Cape Town - Simone Biles was one of the stories of the 2016 Rio Olympics.
She was a part of the 'Famous Five' - the nickname given the US women's gymnastics team that won gold - and she went on to win three further individual golds at the Games in the all-round, vault and floor disciplines.
Biles also won a bronze in the balance beam, and her 19 combined medals in the Olympics and World Championships make her the most decorated American gymnast of all time.
She is just 19-years-old.
But, as is often the case when it comes to world champions, Biles' story is not a simple one.
Born in Ohio in 1997, her childhood was problematic.
Her mother had a substance abuse problem and could not care for her children and, as a result, Biles was placed in a foster home at the age of 3 along with her 3 siblings.
Eventually, Biles and her younger sister - Adria - moved in with their grandparents, who adopted them.
It was an 'out' that gave Biles the platform to have something resembling a normal childhood.
At the age of 6, she was discovered by a trainer on a day-care field trip to the local gymnastics centre.
According to Biles, she immediately started mimicking the gymnasts who were training and she was "noticed".
The rest, as they say, is history and Biles has become a role model for thousands of young girls and women throughout the USA and the world.
But, when asked about the role that her testing upbringing played in her ultimate success, Biles chooses not to be a victim.
And that is her message to the youth of South Africa, many of whom come from broken homes themselves. It is a message of hope and of taking hold of your own destiny.
"I would remind them that it doesn't matter where you come from. It's where you want to go ... with where you've come from," she said via a conference call hosted by Laureus.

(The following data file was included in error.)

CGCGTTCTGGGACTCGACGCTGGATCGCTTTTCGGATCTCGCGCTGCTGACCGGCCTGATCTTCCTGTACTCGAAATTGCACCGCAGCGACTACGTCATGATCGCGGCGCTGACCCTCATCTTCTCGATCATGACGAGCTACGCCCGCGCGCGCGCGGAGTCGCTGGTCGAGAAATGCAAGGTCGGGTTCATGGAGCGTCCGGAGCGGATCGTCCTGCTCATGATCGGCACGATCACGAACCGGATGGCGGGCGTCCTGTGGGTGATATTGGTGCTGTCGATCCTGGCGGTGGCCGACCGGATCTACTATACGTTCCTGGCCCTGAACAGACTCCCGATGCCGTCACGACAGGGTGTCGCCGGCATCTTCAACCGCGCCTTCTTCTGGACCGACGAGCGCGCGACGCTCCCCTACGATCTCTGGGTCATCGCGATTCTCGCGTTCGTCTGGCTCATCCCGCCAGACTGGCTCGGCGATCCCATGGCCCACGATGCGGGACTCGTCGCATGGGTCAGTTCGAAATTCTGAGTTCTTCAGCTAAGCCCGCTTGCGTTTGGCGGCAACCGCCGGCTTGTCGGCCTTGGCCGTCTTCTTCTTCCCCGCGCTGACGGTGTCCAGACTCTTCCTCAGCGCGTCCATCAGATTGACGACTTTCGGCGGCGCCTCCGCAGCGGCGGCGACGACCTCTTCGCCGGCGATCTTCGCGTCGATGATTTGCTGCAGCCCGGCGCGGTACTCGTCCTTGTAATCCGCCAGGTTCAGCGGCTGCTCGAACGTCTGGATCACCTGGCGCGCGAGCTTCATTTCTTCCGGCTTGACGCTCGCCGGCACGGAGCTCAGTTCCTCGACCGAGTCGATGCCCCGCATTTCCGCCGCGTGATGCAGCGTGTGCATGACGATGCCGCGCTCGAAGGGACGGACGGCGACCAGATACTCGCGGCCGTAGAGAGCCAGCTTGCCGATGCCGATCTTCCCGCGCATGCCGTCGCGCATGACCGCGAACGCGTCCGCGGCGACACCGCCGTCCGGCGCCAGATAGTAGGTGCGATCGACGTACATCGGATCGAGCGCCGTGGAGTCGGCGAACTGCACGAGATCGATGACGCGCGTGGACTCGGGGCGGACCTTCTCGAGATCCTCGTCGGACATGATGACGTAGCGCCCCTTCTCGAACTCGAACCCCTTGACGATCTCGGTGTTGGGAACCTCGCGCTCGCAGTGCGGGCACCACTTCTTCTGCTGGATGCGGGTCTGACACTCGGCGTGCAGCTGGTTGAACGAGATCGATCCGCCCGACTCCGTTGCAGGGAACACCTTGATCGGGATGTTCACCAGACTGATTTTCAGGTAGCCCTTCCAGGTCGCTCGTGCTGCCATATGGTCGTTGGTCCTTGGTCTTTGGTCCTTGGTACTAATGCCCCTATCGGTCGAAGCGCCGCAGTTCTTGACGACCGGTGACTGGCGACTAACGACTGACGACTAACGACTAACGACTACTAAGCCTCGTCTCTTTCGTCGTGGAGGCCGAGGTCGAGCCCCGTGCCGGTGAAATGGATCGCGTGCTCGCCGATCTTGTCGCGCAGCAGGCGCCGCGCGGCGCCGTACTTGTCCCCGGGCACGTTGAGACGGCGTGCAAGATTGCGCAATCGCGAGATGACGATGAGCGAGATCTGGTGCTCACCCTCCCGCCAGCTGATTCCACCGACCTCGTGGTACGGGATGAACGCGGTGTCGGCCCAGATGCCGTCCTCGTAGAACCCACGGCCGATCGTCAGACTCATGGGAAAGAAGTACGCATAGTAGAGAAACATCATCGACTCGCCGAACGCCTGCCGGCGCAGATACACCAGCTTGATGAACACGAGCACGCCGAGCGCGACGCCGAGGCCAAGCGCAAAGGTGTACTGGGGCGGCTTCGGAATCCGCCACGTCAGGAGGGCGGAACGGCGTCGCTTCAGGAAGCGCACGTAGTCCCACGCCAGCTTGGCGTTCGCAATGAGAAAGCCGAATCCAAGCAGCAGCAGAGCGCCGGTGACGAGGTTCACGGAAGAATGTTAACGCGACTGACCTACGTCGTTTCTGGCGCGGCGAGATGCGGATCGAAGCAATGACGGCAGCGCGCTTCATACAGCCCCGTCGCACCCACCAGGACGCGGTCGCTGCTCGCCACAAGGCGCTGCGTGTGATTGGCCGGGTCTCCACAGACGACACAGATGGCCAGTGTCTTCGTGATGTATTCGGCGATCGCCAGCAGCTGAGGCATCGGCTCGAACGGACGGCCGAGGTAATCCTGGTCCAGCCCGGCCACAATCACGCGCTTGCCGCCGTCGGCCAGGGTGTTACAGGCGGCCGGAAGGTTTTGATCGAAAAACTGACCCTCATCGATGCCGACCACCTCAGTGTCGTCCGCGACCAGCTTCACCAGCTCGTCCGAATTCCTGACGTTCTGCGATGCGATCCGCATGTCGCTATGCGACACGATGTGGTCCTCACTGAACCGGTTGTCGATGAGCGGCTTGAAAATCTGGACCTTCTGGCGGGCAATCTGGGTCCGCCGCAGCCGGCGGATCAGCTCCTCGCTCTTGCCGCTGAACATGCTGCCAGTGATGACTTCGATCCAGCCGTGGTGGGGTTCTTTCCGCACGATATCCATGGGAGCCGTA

"I think everyone makes this story (her coming from a broken home) a little bit more sad than it is.
"To me, it was just falling in love with the sport and having a passion and seeing how far I could take it with myself. It didn't have anything to do with where I came from, it was just about what I was born with and what I was able to do with the talent I was given."
Biles is nominated alongside Katie Ledecky, Allyson Felix, Angelique Kerber, Elaine Thompson and Laura Kenny for the Sportswoman of the Year award at next month's Laureus World Sports Awards.
Since her Rio success, Biles has become a global media sensation. She has visited the Obamas at the White House, has launched a book and has told her story countless times.
"My life has changed quite a bit. Everywhere I go, people recognise me," she said.
She is on a break from the sport at the moment, and while she has plans to compete at Tokyo 2020, she knows a lot can happen between now and then.
Before any of that, Biles can join the likes of Serena Williams, Genzebe Dibaba, Missy Franklin, Yelena Isinbayeva and Cathy Freeman on the list of sportswomen to be honoured by Laureus.
"It means a lot to be picked from the best of the best because it's not a normal collection. It's everyone that has achieved and accomplished so much in their sport and made a huge impact, so it is an honour," Biles said.
"One day you do hope to be the best in the sport, that's what we strive for. To be nominated makes you feel like you've made your mark."